On 9 Nov. 1938, Nazi thugs also made their rounds in Flacht. The interiors and furniture of the synagogue were destroyed. The Torah rolls and prayer books were not left unharmed either. They were dragged outside and burned in the street. The male Jewish inhabitants had to spend several days and nights under police supervision in the town hall "for security reasons.”

At the end of the year, only 13 Jews were still registered by the police in Flacht. And they, too, left their familiar home in the following weeks to escape the everyday hostilities. However, where would they flee? Escape routes abroad became fewer and fewer. Many were glad, if at least they managed to find a "roof over their heads” in some larger city. For the four members of the Grünfeld family, Rheinstrasse 79 in Mainz was the last stop before their deportation on 25 Mar. 1942. Their transport led via Darmstadt to Piaski in occupied Poland.

Two days later, the transport reached its destination. In this small Polish town near Lublin, the German occupation authorities had built a first, relatively small, open ghetto in the spring of 1940. Due to the constant influx of Polish Jews expelled from other places, however, the number of occupants increased faster than expected, so that the German occupiers cordoned off the area in Sept. 1940 and fenced it with barbed wire. The living conditions became more and more unbearable. The worst thing was the lack of water supply. The drinking water had to be brought in from other parts of the city.

When it was decided in the spring of 1942 to deport more than 4,000 German Jews to the Piaski Ghetto, this decision meant the death sentence for 3,000 Polish Jews who were shipped from this ghetto to Belzec in Mar. 1942 and were immediately murdered there. German Jews moved into the vacated dwellings. A woman, who later also had to set out on this journey, described this murderous event in a letter to her daughter as follows: "We are still very much under the impression of the last days. It is desolately empty. The 1,500 from Mainz, Worms, and Darmstadt have arrived in the quarters of the departees. They haven’t got a penny of money! They say many died on the way...

The Piaski Ghetto also soon became a transit station on the way to destruction for the Jews from the Reich territory and from the Protectorate of Bohemia and Moravia. On 22 June 1942, they were transported to the Sobibor extermination camp. In Feb. 1943, the Piaski Ghetto was dissolved after the last occupants had begun their journey to death.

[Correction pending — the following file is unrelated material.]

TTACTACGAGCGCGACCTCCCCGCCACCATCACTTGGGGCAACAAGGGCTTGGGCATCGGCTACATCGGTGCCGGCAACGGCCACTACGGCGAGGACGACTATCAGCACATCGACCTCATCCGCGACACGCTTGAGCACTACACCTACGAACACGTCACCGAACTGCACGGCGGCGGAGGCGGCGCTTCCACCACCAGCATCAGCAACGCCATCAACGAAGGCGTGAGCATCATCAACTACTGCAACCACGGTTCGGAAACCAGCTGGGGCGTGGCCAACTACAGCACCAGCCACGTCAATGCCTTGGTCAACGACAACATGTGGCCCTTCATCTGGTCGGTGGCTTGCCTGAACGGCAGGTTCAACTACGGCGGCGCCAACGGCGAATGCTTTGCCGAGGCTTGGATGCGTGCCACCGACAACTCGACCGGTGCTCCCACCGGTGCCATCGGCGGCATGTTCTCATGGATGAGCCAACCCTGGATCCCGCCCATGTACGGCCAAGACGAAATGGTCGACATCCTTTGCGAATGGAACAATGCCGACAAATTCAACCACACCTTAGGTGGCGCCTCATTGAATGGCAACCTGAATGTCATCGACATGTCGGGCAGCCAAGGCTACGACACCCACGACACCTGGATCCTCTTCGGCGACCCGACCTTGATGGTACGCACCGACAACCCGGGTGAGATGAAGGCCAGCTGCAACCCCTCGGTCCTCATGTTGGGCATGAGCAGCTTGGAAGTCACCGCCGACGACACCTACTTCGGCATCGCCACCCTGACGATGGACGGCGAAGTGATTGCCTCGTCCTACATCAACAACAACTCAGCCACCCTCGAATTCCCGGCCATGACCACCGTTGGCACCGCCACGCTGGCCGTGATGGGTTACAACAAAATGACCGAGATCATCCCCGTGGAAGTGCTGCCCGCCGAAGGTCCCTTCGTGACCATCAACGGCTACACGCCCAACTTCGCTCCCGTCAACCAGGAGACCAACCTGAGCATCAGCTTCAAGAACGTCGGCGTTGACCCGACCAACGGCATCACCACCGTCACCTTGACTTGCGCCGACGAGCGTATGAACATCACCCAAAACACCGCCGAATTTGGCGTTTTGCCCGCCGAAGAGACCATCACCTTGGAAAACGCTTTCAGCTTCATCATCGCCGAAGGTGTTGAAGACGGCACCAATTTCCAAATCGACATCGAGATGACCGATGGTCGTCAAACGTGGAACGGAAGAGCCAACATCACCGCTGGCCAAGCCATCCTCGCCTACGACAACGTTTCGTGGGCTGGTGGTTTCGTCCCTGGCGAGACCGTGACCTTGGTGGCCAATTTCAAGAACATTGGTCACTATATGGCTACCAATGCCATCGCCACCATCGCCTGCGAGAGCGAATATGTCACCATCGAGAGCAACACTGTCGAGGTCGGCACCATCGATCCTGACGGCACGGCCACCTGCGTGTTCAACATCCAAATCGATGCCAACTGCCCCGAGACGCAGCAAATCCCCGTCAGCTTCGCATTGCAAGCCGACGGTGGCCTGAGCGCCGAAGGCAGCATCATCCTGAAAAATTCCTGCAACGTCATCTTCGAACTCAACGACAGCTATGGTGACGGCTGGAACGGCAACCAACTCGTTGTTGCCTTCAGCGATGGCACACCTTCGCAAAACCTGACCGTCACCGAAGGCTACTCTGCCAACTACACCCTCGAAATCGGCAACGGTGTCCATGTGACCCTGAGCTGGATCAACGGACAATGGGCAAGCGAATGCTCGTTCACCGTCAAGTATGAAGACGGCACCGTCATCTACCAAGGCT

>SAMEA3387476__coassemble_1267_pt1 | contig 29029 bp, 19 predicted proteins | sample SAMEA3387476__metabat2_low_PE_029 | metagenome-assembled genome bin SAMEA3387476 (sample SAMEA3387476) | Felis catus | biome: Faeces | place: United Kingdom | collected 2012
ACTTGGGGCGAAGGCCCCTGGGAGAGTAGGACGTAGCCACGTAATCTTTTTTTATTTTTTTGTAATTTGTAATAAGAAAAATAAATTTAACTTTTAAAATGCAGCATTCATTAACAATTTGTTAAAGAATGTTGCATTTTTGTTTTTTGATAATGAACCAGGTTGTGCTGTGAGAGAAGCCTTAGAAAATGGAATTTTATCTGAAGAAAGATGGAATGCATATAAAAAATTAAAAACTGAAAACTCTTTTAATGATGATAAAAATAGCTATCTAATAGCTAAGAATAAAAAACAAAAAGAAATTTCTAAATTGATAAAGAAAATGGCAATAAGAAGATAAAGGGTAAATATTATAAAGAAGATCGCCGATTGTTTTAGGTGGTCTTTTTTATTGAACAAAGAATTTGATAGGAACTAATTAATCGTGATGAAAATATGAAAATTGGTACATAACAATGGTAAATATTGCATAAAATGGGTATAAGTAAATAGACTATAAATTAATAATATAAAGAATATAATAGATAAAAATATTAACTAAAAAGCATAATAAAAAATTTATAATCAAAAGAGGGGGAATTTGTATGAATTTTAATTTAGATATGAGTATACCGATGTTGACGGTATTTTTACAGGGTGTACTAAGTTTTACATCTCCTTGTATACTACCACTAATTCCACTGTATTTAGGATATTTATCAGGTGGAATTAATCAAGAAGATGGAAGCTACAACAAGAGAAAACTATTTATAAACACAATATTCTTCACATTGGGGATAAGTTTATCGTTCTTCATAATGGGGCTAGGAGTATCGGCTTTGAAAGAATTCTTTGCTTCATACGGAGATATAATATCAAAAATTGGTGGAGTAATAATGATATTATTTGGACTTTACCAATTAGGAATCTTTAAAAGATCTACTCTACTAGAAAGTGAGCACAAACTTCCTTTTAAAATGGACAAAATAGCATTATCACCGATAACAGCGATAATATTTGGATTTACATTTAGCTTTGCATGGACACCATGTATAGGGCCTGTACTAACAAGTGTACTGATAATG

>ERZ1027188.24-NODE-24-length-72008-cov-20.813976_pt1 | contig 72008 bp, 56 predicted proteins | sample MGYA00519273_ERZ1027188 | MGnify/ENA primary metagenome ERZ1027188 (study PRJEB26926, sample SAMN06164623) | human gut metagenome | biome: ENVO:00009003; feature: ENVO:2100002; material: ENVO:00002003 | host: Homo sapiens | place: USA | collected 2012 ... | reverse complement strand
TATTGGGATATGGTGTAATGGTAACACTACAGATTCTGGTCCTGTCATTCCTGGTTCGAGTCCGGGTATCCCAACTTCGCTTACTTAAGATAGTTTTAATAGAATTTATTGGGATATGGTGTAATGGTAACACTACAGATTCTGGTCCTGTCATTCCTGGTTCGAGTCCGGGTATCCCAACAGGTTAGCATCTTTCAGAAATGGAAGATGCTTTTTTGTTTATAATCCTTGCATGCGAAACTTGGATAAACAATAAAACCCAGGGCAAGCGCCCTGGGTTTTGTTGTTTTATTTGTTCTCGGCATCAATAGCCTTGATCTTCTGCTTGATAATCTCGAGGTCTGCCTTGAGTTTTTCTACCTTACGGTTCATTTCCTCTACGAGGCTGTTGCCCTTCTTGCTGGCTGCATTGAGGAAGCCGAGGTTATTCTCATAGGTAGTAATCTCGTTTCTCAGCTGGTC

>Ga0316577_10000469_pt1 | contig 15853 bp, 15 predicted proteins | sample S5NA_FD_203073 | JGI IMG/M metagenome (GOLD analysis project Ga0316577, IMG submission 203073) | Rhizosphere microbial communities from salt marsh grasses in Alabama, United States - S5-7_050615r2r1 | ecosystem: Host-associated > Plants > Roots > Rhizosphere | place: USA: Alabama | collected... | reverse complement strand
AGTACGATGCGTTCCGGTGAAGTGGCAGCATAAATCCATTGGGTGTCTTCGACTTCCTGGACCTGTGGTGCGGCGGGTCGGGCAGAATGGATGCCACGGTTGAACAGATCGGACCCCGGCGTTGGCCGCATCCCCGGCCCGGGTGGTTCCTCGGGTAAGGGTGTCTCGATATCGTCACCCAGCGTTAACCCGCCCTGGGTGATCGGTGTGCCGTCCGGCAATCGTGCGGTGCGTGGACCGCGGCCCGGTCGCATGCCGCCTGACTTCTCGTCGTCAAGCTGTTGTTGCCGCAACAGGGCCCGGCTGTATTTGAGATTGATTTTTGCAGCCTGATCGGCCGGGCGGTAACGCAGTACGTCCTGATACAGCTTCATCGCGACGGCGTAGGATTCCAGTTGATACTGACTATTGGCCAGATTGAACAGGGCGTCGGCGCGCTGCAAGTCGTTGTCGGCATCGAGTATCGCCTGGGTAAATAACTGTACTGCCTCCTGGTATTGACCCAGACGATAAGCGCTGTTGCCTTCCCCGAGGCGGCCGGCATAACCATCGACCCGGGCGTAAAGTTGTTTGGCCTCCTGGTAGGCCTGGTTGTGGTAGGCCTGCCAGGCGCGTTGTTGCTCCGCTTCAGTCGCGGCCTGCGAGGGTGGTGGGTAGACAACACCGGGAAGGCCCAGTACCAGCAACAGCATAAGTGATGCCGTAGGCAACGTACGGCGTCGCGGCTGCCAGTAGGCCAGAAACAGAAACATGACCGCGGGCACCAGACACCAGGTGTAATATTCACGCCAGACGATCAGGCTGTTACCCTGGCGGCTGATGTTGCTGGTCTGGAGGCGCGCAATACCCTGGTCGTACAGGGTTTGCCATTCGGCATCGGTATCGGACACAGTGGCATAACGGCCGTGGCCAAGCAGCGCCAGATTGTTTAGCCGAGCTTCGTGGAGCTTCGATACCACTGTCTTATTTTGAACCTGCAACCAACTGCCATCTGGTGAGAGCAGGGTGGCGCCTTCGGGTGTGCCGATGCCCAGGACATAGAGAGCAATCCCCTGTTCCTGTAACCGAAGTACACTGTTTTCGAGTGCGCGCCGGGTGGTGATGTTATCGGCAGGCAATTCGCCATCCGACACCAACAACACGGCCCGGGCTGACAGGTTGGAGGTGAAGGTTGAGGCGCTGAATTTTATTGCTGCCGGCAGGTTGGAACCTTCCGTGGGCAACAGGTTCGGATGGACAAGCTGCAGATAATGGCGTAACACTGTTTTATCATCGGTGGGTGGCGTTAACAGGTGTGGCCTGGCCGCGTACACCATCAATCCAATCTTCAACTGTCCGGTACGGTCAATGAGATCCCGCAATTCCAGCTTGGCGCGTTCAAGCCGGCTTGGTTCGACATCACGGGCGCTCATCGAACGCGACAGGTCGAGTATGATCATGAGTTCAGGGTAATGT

For Gertrud, Arthur, Ernst, and Edith Grünfeld, too, Piaski was the last station of their lives. Among the victims of the Nazi genocide of the Jews is also Arthur Grünfeld’s son Hans from his first marriage to Toni Grünfeld, née Arfeld. Their names can be read on the memorial stone that was unveiled in 1963 at the Jewish Cemetery in Flacht. It commemorates the Jewish fellow residents who did not survive the Holocaust and were not buried anywhere.

Stolpersteine also commemorate Gertrud Grünfeld’s mother Johanna Horwitz and her siblings Elfriede, Hugo, and Kurt Horwitz (see

Translator: Erwin Fink
Kindly supported by the Hermann Reemtsma Stiftung, Hamburg.

Stand: June 2020
© Klaus Möller

Quellen: Gedenkbuch. Opfer der Verfolgung der Juden unter der nationalsozialistischen Gewaltherrschaft in Deutschland 1933–1945, Bundesarchiv (Hrsg.), Koblenz 2006; Yad Vashem. The Central Database of Shoa Victims´ Names:; Gedenkbuch. Hamburger Jüdische Opfer des Nationalsozialismus, Hamburg 1995; Harburger Opfer des Nationalsozialismus, Bezirksamt Harburg (Hrsg.), Hamburg-Harburg 2002, Alfred Gottwald, Diana Schulle, Die `Judentransporte aus dem Deutschen Reich 1941–1945, Wiesbaden 2005, Harburger Adressbücher; Eberhard Kändler, Gil Hüttenmeister, Der jüdische Friedhof in Harburg, Hamburg 2004; Wilhelm Kuhlmann, Die Juden in Flacht und Niederneisen. Von den Anfängen bis zum Untergang, Flacht und Niederneisen 1999;, eingesehen am 16.11.2017; http//, eingesehen am 17.11.2017; Staatsarchiv Hamburg StaHH 332-5, 12913 Standesämter.